We sat at my wooden table, both hands on the planchette, and posed our questions to the dim, eerie apartment. Candles burned on the table. Shadows caressed the walls. We concentrated.
And nothing happened. It was very disappointing.
As we begrudgingly put the board away and turned the lights on, my friend asked, "Why, of all the dead people out there, do you want to contact James Merrill?"
I thought the answer was obvious: "For the gossip!"
• • •
The Poetry Foundation's webpage for Sylvia Plath
has a quotation from Ted Hughes, regarding her work: "Her poetry escapes ordinary analysis in the way clairvoyance and mediumship do: her psychic gifts, at almost any time, were strong enough to make her frequently wish to be rid of them."
Yes, it's these psychic gifts that make Plath's poetry so remarkable--her ability to see the world so perceptively, so unbearably. And perhaps writing was the manner in which she maintained her vision, fifty years ago--back before she refused such clarity, before she had to turn away.
• • •
Thinking of Plath's work reminds me of the reasons we tell ghost stories. Whenever I come across a really good poem, it takes me back to those nights with my dad and his campfire--that feeling of delight and terror, the curtain being slowly pulled back on a window of truth. In defense of confessional poetry, in defense of Sylvia, I think there's more than the element of craft to good writing. To be a great writer, one must be willing to write the truth. And, when considering matters from this point of view, isn't there an element of confession to all writing? This is the way I see it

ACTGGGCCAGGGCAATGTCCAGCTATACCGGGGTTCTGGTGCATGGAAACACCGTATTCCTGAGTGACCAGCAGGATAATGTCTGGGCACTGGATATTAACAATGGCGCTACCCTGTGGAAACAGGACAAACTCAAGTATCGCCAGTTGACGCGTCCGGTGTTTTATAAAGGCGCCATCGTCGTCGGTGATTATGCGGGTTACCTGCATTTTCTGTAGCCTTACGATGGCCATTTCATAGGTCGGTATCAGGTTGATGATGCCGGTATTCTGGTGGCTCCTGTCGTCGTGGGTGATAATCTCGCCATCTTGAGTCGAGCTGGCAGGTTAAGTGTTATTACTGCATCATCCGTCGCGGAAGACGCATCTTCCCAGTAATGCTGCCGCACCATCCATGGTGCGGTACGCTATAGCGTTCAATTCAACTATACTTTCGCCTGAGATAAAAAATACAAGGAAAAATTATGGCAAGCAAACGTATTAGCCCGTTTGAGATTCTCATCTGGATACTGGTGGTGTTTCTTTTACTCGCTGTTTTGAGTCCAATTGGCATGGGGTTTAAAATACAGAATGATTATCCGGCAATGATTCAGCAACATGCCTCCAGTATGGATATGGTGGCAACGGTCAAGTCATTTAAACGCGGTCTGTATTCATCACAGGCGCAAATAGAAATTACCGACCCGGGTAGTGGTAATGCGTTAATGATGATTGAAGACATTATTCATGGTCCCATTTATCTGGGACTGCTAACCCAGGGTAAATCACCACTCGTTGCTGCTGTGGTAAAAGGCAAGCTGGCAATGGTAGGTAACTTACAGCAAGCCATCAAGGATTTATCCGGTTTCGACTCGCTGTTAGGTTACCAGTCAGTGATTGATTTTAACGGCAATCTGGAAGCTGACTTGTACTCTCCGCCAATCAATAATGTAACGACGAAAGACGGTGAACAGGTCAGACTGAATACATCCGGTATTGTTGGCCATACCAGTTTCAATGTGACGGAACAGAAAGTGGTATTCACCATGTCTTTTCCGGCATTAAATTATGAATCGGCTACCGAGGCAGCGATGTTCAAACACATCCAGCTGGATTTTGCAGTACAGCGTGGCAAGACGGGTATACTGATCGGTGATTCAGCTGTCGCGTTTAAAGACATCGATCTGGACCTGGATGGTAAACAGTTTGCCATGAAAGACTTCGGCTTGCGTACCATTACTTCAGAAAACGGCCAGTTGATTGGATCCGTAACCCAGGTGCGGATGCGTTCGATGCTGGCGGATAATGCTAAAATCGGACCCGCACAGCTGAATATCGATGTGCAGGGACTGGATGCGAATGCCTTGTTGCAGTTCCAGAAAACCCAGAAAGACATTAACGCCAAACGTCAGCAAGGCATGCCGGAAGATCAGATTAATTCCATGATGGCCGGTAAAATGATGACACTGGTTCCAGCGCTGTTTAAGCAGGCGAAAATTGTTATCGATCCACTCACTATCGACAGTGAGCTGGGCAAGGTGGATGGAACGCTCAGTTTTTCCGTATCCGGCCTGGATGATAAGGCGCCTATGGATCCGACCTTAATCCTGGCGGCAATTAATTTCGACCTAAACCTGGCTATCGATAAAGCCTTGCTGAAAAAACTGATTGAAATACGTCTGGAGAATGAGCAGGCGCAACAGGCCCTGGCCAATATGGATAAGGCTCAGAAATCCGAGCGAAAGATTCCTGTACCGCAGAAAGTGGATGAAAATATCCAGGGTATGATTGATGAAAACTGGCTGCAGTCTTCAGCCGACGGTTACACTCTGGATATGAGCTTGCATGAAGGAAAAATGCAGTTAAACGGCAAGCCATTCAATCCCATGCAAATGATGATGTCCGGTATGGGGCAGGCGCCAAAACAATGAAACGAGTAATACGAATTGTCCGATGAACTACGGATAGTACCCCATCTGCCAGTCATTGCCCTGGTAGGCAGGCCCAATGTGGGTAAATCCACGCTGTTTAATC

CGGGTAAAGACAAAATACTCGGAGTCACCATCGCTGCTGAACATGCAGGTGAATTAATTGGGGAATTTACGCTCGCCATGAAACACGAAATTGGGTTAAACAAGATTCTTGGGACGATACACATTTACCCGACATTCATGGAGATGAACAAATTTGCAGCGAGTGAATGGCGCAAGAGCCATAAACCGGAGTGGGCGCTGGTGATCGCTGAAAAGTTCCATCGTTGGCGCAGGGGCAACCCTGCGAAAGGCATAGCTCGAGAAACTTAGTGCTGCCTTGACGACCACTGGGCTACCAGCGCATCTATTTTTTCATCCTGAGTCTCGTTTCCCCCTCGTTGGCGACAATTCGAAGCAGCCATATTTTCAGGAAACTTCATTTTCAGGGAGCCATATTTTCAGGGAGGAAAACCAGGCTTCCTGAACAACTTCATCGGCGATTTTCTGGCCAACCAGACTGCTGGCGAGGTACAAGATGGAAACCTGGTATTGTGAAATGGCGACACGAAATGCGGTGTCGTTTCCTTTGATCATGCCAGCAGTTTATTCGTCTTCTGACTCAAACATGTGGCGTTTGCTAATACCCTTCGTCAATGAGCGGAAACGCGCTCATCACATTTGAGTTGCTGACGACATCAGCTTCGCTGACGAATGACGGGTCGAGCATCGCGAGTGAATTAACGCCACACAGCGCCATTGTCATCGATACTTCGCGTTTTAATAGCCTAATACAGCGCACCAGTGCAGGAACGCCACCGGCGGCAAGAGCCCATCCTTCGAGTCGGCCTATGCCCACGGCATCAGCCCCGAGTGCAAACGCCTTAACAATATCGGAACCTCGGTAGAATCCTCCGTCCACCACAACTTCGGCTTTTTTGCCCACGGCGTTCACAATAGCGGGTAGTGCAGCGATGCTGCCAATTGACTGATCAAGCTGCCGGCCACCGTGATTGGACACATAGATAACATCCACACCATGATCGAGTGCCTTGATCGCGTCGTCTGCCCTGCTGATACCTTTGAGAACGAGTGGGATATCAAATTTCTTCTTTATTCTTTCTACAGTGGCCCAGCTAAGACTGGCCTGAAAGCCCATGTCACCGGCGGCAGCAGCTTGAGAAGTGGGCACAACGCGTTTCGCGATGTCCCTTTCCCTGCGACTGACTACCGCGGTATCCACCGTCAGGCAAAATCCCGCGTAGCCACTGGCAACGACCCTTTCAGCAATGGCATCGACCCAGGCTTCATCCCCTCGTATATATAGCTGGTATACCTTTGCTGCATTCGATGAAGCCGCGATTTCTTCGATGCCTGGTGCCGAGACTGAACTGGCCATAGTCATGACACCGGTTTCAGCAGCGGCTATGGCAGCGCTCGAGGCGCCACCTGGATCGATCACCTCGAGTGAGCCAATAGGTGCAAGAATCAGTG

, we confide. Or sometimes, more emphatically: This is the way it ought to be
• • •
And what is reading, if not a séance? What is writing, if not a little bit of gossip?